One may be able to recognize good science as it happens, but significant science can only be viewed in the rearview mirror. To pretend otherwise distorts science. DNA restriction enzymes, once the province of obscure microbiological investigation, ultimately enabled the entire recombinant DNA revolution. Measurement of the ratios of heavy and light isotopes of oxygen, once a limited area of geochemistry, eventually allowed the interpretation of prior climate change. What is now promoted as high-impact science is usually a narrow extension of existing experimental designs in a program focused on a set of feasible goals. Fuzzy new directions that might fail, but could open up major new questions, are often dismissed as too speculative and considered low-impact. And in biomedical science, there is an increasing tendency to equate significance to any form of medical relevance. This causes biochemical investigations and research on nonmammalian systems to be treated as intrinsically less valuable than studies on human cells. As a result, biomedicine is losing the historically productive cross-fertilization between model systems and human biology.

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Iain Banks

Writer Iain Banks seen in front of the Scottish Parliament Building at Holyrood in Edinburgh. Photograph: Murdo MacLeod (Observer)
In April, Iain Banks discovered he had cancer of the gall bladder, and proposed to his girl friend by requesting she `do me the honour of becoming my widow'.  Yesterday his death was announced.  In his honour, here is something he wrote for the Observer.  See also this tribute from Ken McLeod.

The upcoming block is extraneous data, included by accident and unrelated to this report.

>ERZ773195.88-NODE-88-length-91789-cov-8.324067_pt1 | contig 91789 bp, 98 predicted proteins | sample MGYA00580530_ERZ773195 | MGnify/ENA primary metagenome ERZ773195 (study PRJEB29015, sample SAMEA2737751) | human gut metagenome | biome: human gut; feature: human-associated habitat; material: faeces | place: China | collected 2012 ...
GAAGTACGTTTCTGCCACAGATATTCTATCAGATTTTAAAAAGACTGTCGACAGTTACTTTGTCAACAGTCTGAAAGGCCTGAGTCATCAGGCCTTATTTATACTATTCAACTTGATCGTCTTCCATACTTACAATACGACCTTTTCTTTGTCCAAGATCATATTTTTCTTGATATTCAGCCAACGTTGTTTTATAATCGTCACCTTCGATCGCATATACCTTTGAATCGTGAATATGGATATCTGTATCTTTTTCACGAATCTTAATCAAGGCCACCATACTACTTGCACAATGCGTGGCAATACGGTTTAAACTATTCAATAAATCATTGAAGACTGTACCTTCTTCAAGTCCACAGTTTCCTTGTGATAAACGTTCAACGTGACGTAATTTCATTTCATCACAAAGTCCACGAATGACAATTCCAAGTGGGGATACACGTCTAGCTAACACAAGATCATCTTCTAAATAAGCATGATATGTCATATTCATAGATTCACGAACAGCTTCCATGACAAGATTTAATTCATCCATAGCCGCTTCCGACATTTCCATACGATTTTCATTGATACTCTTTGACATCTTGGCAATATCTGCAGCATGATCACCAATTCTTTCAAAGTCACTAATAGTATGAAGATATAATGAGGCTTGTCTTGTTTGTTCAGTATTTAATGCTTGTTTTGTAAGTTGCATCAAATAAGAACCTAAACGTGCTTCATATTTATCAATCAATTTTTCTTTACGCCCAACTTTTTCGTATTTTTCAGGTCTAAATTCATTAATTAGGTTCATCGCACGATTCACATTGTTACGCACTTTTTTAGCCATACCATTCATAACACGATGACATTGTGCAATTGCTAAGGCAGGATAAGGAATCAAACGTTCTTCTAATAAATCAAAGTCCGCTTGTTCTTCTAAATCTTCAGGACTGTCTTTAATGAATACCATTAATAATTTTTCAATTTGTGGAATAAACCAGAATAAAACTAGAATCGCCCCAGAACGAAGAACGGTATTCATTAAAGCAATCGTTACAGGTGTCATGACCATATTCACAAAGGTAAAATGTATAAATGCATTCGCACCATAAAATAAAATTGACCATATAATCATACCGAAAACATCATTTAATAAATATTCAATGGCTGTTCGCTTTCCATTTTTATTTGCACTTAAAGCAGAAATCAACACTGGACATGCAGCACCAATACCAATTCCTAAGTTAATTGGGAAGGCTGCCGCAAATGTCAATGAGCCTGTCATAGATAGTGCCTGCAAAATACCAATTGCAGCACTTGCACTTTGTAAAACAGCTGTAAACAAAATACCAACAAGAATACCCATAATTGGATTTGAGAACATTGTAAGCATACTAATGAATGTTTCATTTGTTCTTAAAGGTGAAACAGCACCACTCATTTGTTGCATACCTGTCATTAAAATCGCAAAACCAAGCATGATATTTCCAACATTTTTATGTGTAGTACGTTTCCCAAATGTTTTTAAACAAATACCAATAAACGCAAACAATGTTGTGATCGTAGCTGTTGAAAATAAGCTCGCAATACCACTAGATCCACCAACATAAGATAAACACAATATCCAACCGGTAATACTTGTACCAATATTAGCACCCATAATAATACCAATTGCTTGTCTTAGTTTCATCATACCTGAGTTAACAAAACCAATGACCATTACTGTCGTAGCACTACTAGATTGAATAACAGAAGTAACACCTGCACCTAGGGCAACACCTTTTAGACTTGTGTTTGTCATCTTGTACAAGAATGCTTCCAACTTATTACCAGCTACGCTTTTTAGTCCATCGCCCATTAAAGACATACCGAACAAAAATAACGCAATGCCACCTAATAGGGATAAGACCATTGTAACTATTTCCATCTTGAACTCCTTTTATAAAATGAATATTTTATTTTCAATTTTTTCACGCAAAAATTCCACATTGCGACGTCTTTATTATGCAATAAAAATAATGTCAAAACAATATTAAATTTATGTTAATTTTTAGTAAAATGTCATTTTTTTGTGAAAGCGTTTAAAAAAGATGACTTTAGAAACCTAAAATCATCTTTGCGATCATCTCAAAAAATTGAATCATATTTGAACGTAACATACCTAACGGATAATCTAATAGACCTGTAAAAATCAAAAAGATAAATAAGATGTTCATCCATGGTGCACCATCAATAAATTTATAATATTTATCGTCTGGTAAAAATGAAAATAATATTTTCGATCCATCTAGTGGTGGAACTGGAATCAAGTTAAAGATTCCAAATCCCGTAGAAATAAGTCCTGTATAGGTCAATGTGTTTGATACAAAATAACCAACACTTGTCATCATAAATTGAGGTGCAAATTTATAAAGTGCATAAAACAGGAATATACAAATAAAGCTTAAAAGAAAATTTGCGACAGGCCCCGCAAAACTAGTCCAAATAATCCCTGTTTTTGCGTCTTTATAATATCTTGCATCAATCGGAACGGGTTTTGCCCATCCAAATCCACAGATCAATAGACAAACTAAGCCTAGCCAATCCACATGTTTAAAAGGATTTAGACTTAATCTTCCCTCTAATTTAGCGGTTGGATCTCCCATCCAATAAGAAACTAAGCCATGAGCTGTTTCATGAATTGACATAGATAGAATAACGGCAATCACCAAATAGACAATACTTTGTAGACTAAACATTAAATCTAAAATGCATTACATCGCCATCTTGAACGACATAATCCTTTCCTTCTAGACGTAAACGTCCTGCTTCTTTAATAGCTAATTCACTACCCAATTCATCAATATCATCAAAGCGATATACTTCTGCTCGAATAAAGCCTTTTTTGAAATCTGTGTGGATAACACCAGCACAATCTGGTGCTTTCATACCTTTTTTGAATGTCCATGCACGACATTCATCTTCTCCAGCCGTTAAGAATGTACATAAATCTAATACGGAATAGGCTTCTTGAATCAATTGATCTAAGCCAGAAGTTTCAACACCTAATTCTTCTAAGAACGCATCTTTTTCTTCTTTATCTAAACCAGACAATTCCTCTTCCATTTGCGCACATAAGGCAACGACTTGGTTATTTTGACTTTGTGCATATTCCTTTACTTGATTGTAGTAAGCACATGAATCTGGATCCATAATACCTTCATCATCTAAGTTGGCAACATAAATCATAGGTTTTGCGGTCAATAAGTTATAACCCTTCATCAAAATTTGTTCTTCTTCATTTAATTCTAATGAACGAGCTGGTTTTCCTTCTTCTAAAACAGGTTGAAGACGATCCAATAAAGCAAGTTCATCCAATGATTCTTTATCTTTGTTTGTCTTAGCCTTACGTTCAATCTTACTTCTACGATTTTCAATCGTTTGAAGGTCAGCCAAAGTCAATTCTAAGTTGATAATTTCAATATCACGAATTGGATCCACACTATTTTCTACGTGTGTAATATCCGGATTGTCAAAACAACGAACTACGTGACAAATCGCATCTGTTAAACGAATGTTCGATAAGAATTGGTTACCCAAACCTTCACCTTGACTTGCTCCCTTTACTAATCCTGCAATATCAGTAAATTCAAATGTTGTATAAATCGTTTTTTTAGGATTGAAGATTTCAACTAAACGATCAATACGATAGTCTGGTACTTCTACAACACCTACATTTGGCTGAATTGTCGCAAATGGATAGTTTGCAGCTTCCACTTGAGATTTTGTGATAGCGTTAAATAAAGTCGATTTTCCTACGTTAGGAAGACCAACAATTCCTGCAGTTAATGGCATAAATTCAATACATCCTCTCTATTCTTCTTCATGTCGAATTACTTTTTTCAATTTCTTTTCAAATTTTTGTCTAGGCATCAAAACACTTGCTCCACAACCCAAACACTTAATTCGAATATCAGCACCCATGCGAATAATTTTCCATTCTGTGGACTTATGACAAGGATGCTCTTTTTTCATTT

These days, I support the idea of an independent Scotland. It's with a heavy heart in some ways; I think I'd still sacrifice an independent Scotland for a socialist UK, but… I can't really see that happening. What I can imagine is England continuing to turn to the right and eventually leaving the EU altogether.

Scotland, though, could have a viable future either as a completely independent country or – more likely – within Europe. The European ideal is taking a battering right now, certainly, and the gloss has come off comparing our prospects to Ireland's or Iceland's, but it remains both possible and plausible that Scotland could become a transparent, low-inequality society on the Scandinavian model, with fair, non-regressive taxes, strong unions, a nuclear-free policy, a non-punitive tertiary education system, enlightened social policies in general and long-term support for green energy programmes.

We'd need to make sure our banks were small enough to fail, and there are problems of poverty, ill health and religious tribalism that will take decades to overcome. But with the advantages and attractions that Scotland already has, and, more importantly, taking into account the morale boost, the sheer energisation of a whole people that would come about because we would finally have our destiny at least largely back in our own hands again – I think we could do it.

And that we should.